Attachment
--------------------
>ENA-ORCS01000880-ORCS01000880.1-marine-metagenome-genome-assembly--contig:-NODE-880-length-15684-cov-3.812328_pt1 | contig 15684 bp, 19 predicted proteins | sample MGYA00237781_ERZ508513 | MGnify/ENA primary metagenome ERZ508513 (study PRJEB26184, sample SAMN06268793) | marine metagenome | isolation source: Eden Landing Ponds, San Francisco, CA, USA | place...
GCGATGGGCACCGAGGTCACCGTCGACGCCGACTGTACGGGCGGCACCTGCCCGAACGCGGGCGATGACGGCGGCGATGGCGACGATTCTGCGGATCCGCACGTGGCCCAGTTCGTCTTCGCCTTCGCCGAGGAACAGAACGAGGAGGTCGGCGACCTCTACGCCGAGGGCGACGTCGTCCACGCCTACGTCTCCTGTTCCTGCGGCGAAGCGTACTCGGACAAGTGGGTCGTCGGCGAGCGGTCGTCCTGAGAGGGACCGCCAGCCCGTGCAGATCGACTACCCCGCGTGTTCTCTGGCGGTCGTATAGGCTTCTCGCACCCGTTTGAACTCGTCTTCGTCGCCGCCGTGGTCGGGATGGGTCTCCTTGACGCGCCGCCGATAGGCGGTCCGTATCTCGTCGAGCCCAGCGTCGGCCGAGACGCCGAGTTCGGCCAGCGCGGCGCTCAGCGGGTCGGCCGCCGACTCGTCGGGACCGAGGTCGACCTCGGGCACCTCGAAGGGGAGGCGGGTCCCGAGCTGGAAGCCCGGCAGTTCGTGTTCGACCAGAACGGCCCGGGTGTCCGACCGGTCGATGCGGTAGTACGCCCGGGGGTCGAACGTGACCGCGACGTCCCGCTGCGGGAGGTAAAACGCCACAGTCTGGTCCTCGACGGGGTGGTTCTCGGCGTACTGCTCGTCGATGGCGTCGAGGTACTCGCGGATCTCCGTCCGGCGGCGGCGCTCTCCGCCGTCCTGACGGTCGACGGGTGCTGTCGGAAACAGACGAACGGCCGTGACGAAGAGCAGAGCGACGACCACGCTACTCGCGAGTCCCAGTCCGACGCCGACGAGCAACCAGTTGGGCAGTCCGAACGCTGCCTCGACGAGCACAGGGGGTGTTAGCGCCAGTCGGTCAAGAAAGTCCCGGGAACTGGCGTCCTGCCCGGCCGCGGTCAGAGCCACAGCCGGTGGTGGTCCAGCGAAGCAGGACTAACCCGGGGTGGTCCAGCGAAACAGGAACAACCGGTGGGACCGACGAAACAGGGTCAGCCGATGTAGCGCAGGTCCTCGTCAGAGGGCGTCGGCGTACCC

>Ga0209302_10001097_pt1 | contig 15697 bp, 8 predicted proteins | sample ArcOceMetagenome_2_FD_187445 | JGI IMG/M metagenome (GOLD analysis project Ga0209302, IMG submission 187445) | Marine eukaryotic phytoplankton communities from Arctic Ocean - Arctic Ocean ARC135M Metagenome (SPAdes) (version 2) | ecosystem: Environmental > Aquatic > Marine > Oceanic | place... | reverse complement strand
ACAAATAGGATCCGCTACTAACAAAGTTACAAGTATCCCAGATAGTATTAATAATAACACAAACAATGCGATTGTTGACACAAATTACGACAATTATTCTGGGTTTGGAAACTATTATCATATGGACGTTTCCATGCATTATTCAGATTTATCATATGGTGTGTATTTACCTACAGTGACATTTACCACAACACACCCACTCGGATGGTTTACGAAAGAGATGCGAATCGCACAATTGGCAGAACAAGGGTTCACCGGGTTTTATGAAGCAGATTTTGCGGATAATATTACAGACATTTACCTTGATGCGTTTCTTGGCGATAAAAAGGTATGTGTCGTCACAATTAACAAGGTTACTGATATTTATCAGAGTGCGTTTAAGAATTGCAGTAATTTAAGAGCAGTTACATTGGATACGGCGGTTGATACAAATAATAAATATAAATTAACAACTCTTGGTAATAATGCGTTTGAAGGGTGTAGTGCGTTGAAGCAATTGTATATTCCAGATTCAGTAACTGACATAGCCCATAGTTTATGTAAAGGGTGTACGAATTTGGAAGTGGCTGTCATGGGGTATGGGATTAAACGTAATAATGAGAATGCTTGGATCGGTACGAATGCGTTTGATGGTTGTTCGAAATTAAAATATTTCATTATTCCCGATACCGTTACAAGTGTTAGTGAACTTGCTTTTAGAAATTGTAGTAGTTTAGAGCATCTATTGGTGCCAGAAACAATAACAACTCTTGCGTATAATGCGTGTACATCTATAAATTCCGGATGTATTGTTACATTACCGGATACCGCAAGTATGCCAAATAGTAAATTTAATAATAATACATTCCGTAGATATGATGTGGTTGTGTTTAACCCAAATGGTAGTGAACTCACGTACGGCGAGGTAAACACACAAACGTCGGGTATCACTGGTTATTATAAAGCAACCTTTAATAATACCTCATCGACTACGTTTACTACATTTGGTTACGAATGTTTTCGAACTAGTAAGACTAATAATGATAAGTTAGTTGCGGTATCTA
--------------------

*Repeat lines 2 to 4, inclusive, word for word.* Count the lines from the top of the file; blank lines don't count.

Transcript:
GCGATGGGCACCGAGGTCACCGTCGACGCCGACTGTACGGGCGGCACCTGCCCGAACGCGGGCGATGACGGCGGCGATGGCGACGATTCTGCGGATCCGCACGTGGCCCAGTTCGTCTTCGCCTTCGCCGAGGAACAGAACGAGGAGGTCGGCGACCTCTACGCCGAGGGCGACGTCGTCCACGCCTACGTCTCCTGTTCCTGCGGCGAAGCGTACTCGGACAAGTGGGTCGTCGGCGAGCGGTCGTCCTGAGAGGGACCGCCAGCCCGTGCAGATCGACTACCCCGCGTGTTCTCTGGCGGTCGTATAGGCTTCTCGCACCCGTTTGAACTCGTCTTCGTCGCCGCCGTGGTCGGGATGGGTCTCCTTGACGCGCCGCCGATAGGCGGTCCGTATCTCGTCGAGCCCAGCGTCGGCCGAGACGCCGAGTTCGGCCAGCGCGGCGCTCAGCGGGTCGGCCGCCGACTCGTCGGGACCGAGGTCGACCTCGGGCACCTCGAAGGGGAGGCGGGTCCCGAGCTGGAAGCCCGGCAGTTCGTGTTCGACCAGAACGGCCCGGGTGTCCGACCGGTCGATGCGGTAGTACGCCCGGGGGTCGAACGTGACCGCGACGTCCCGCTGCGGGAGGTAAAACGCCACAGTCTGGTCCTCGACGGGGTGGTTCTCGGCGTACTGCTCGTCGATGGCGTCGAGGTACTCGCGGATCTCCGTCCGGCGGCGGCGCTCTCCGCCGTCCTGACGGTCGACGGGTGCTGTCGGAAACAGACGAACGGCCGTGACGAAGAGCAGAGCGACGACCACGCTACTCGCGAGTCCCAGTCCGACGCCGACGAGCAACCAGTTGGGCAGTCCGAACGCTGCCTCGACGAGCACAGGGGGTGTTAGCGCCAGTCGGTCAAGAAAGTCCCGGGAACTGGCGTCCTGCCCGGCCGCGGTCAGAGCCACAGCCGGTGGTGGTCCAGCGAAGCAGGACTAACCCGGGGTGGTCCAGCGAAACAGGAACAACCGGTGGGACCGACGAAACAGGGTCAGCCGATGTAGCGCAGGTCCTCGTCAGAGGGCGTCGGCGTACCC

>Ga0209302_10001097_pt1 | contig 15697 bp, 8 predicted proteins | sample ArcOceMetagenome_2_FD_187445 | JGI IMG/M metagenome (GOLD analysis project Ga0209302, IMG submission 187445) | Marine eukaryotic phytoplankton communities from Arctic Ocean - Arctic Ocean ARC135M Metagenome (SPAdes) (version 2) | ecosystem: Environmental > Aquatic > Marine > Oceanic | place... | reverse complement strand
ACAAATAGGATCCGCTACTAACAAAGTTACAAGTATCCCAGATAGTATTAATAATAACACAAACAATGCGATTGTTGACACAAATTACGACAATTATTCTGGGTTTGGAAACTATTATCATATGGACGTTTCCATGCATTATTCAGATTTATCATATGGTGTGTATTTACCTACAGTGACATTTACCACAACACACCCACTCGGATGGTTTACGAAAGAGATGCGAATCGCACAATTGGCAGAACAAGGGTTCACCGGGTTTTATGAAGCAGATTTTGCGGATAATATTACAGACATTTACCTTGATGCGTTTCTTGGCGATAAAAAGGTATGTGTCGTCACAATTAACAAGGTTACTGATATTTATCAGAGTGCGTTTAAGAATTGCAGTAATTTAAGAGCAGTTACATTGGATACGGCGGTTGATACAAATAATAAATATAAATTAACAACTCTTGGTAATAATGCGTTTGAAGGGTGTAGTGCGTTGAAGCAATTGTATATTCCAGATTCAGTAACTGACATAGCCCATAGTTTATGTAAAGGGTGTACGAATTTGGAAGTGGCTGTCATGGGGTATGGGATTAAACGTAATAATGAGAATGCTTGGATCGGTACGAATGCGTTTGATGGTTGTTCGAAATTAAAATATTTCATTATTCCCGATACCGTTACAAGTGTTAGTGAACTTGCTTTTAGAAATTGTAGTAGTTTAGAGCATCTATTGGTGCCAGAAACAATAACAACTCTTGCGTATAATGCGTGTACATCTATAAATTCCGGATGTATTGTTACATTACCGGATACCGCAAGTATGCCAAATAGTAAATTTAATAATAATACATTCCGTAGATATGATGTGGTTGTGTTTAACCCAAATGGTAGTGAACTCACGTACGGCGAGGTAAACACACAAACGTCGGGTATCACTGGTTATTATAAAGCAACCTTTAATAATACCTCATCGACTACGTTTACTACATTTGGTTACGAATGTTTTCGAACTAGTAAGACTAATAATGATAAGTTAGTTGCGGTATCTA